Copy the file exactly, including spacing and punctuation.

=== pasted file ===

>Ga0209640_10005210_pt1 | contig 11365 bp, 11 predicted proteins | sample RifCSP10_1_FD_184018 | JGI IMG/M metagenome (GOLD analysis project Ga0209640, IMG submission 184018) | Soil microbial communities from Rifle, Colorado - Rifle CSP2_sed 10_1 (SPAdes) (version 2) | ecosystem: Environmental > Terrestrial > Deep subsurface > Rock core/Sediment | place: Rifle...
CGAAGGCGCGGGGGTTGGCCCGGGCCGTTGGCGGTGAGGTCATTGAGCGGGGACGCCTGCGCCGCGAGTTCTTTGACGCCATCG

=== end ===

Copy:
>Ga0209640_10005210_pt1 | contig 11365 bp, 11 predicted proteins | sample RifCSP10_1_FD_184018 | JGI IMG/M metagenome (GOLD analysis project Ga0209640, IMG submission 184018) | Soil microbial communities from Rifle, Colorado - Rifle CSP2_sed 10_1 (SPAdes) (version 2) | ecosystem: Environmental > Terrestrial > Deep subsurface > Rock core/Sediment | place: Rifle...
CGAAGGCGCGGGGGTTGGCCCGGGCCGTTGGCGGTGAGGTCATTGAGCGGGGACGCCTGCGCCGCGAGTTCTTTGACGCCATCG